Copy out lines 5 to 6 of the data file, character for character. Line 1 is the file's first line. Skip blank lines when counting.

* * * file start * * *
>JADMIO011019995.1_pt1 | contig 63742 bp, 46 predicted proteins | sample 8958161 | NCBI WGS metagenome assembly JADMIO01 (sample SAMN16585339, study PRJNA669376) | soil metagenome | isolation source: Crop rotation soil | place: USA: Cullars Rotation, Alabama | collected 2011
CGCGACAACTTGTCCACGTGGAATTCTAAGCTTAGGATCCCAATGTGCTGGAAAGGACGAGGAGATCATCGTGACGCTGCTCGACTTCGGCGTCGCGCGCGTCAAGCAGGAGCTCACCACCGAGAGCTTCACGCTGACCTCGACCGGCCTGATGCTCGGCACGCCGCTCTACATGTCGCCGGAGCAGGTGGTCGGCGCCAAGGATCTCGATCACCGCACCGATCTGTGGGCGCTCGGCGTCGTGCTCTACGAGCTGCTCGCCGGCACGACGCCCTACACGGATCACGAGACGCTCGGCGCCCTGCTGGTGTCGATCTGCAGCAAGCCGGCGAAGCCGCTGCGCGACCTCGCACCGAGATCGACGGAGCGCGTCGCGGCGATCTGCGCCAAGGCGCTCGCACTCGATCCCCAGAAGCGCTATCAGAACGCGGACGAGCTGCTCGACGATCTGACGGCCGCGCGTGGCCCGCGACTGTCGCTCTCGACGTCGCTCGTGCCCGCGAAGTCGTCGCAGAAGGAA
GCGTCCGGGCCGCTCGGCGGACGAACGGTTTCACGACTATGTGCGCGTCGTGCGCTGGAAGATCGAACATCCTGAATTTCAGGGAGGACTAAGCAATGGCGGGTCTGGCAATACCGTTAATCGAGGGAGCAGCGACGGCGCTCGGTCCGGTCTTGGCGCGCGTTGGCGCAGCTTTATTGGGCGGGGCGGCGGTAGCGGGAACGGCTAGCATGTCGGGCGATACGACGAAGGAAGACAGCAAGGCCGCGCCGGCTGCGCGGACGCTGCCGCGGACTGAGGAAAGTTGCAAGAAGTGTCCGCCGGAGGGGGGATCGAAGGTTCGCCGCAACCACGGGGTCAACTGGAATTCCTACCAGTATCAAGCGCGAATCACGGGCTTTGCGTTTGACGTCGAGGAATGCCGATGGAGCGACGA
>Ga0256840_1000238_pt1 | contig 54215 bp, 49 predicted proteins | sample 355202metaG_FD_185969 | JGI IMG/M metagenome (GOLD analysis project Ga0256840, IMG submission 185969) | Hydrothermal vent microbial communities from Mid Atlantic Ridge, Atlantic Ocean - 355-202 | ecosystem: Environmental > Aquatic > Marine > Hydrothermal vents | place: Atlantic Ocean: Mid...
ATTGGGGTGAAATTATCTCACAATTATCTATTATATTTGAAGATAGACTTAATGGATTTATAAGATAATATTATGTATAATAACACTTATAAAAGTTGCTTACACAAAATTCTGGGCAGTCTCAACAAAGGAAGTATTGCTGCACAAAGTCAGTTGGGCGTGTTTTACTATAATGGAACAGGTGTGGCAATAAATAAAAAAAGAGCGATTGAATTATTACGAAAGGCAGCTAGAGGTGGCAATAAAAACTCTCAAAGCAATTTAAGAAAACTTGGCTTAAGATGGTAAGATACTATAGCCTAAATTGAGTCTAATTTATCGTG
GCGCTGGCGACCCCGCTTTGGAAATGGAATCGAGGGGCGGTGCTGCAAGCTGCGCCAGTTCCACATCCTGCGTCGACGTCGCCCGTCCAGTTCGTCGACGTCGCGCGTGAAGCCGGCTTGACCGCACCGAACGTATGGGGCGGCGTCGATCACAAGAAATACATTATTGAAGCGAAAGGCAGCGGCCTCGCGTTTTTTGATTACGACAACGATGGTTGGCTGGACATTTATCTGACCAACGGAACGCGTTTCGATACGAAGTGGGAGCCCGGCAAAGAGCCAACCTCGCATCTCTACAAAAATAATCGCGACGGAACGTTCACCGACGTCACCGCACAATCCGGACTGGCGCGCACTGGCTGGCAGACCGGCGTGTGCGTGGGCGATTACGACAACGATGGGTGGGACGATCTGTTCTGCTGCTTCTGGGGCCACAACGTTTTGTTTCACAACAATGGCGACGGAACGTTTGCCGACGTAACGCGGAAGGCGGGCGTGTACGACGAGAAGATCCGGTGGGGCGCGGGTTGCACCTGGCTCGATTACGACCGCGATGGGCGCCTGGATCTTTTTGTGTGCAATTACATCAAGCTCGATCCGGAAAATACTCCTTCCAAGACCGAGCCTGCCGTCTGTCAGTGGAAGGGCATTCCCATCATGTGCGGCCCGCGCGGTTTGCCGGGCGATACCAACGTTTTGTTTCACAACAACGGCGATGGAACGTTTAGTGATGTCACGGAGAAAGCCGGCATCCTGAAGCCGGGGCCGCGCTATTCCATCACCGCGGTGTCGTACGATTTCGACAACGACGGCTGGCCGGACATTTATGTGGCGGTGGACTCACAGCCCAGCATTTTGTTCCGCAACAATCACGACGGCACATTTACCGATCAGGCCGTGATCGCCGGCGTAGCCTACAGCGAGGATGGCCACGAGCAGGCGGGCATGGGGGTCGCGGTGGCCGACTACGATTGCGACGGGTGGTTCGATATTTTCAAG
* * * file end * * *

ATTGGGGTGAAATTATCTCACAATTATCTATTATATTTGAAGATAGACTTAATGGATTTATAAGATAATATTATGTATAATAACACTTATAAAAGTTGCTTACACAAAATTCTGGGCAGTCTCAACAAAGGAAGTATTGCTGCACAAAGTCAGTTGGGCGTGTTTTACTATAATGGAACAGGTGTGGCAATAAATAAAAAAAGAGCGATTGAATTATTACGAAAGGCAGCTAGAGGTGGCAATAAAAACTCTCAAAGCAATTTAAGAAAACTTGGCTTAAGATGGTAAGATACTATAGCCTAAATTGAGTCTAATTTATCGTG
GCGCTGGCGACCCCGCTTTGGAAATGGAATCGAGGGGCGGTGCTGCAAGCTGCGCCAGTTCCACATCCTGCGTCGACGTCGCCCGTCCAGTTCGTCGACGTCGCGCGTGAAGCCGGCTTGACCGCACCGAACGTATGGGGCGGCGTCGATCACAAGAAATACATTATTGAAGCGAAAGGCAGCGGCCTCGCGTTTTTTGATTACGACAACGATGGTTGGCTGGACATTTATCTGACCAACGGAACGCGTTTCGATACGAAGTGGGAGCCCGGCAAAGAGCCAACCTCGCATCTCTACAAAAATAATCGCGACGGAACGTTCACCGACGTCACCGCACAATCCGGACTGGCGCGCACTGGCTGGCAGACCGGCGTGTGCGTGGGCGATTACGACAACGATGGGTGGGACGATCTGTTCTGCTGCTTCTGGGGCCACAACGTTTTGTTTCACAACAATGGCGACGGAACGTTTGCCGACGTAACGCGGAAGGCGGGCGTGTACGACGAGAAGATCCGGTGGGGCGCGGGTTGCACCTGGCTCGATTACGACCGCGATGGGCGCCTGGATCTTTTTGTGTGCAATTACATCAAGCTCGATCCGGAAAATACTCCTTCCAAGACCGAGCCTGCCGTCTGTCAGTGGAAGGGCATTCCCATCATGTGCGGCCCGCGCGGTTTGCCGGGCGATACCAACGTTTTGTTTCACAACAACGGCGATGGAACGTTTAGTGATGTCACGGAGAAAGCCGGCATCCTGAAGCCGGGGCCGCGCTATTCCATCACCGCGGTGTCGTACGATTTCGACAACGACGGCTGGCCGGACATTTATGTGGCGGTGGACTCACAGCCCAGCATTTTGTTCCGCAACAATCACGACGGCACATTTACCGATCAGGCCGTGATCGCCGGCGTAGCCTACAGCGAGGATGGCCACGAGCAGGCGGGCATGGGGGTCGCGGTGGCCGACTACGATTGCGACGGGTGGTTCGATATTTTCAAG